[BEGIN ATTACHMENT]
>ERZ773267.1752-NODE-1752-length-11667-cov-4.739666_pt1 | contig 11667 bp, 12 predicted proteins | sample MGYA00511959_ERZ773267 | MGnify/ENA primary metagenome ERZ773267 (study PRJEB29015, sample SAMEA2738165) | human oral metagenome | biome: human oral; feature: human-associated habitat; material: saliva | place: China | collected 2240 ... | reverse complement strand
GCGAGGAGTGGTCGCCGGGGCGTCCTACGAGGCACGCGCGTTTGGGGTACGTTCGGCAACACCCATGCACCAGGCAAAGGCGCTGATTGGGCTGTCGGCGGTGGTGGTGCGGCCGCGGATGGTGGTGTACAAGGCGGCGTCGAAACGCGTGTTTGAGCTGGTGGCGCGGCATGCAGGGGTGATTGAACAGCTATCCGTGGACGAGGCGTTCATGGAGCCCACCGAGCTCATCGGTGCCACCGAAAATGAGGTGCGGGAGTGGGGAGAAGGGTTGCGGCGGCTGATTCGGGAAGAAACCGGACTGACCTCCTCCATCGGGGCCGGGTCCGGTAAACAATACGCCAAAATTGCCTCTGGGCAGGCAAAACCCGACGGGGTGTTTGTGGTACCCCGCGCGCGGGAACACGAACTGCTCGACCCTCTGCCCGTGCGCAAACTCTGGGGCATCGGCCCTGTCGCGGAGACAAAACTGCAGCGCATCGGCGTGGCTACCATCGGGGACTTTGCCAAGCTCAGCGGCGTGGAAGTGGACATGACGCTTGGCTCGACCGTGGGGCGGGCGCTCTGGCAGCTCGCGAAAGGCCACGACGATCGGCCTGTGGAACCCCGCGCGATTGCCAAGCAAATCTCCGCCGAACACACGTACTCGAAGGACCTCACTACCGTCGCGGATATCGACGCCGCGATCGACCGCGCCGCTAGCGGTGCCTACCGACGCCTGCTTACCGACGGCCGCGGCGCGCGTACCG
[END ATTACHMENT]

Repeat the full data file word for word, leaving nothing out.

>ERZ773267.1752-NODE-1752-length-11667-cov-4.739666_pt1 | contig 11667 bp, 12 predicted proteins | sample MGYA00511959_ERZ773267 | MGnify/ENA primary metagenome ERZ773267 (study PRJEB29015, sample SAMEA2738165) | human oral metagenome | biome: human oral; feature: human-associated habitat; material: saliva | place: China | collected 2240 ... | reverse complement strand
GCGAGGAGTGGTCGCCGGGGCGTCCTACGAGGCACGCGCGTTTGGGGTACGTTCGGCAACACCCATGCACCAGGCAAAGGCGCTGATTGGGCTGTCGGCGGTGGTGGTGCGGCCGCGGATGGTGGTGTACAAGGCGGCGTCGAAACGCGTGTTTGAGCTGGTGGCGCGGCATGCAGGGGTGATTGAACAGCTATCCGTGGACGAGGCGTTCATGGAGCCCACCGAGCTCATCGGTGCCACCGAAAATGAGGTGCGGGAGTGGGGAGAAGGGTTGCGGCGGCTGATTCGGGAAGAAACCGGACTGACCTCCTCCATCGGGGCCGGGTCCGGTAAACAATACGCCAAAATTGCCTCTGGGCAGGCAAAACCCGACGGGGTGTTTGTGGTACCCCGCGCGCGGGAACACGAACTGCTCGACCCTCTGCCCGTGCGCAAACTCTGGGGCATCGGCCCTGTCGCGGAGACAAAACTGCAGCGCATCGGCGTGGCTACCATCGGGGACTTTGCCAAGCTCAGCGGCGTGGAAGTGGACATGACGCTTGGCTCGACCGTGGGGCGGGCGCTCTGGCAGCTCGCGAAAGGCCACGACGATCGGCCTGTGGAACCCCGCGCGATTGCCAAGCAAATCTCCGCCGAACACACGTACTCGAAGGACCTCACTACCGTCGCGGATATCGACGCCGCGATCGACCGCGCCGCTAGCGGTGCCTACCGACGCCTGCTTACCGACGGCCGCGGCGCGCGTACCG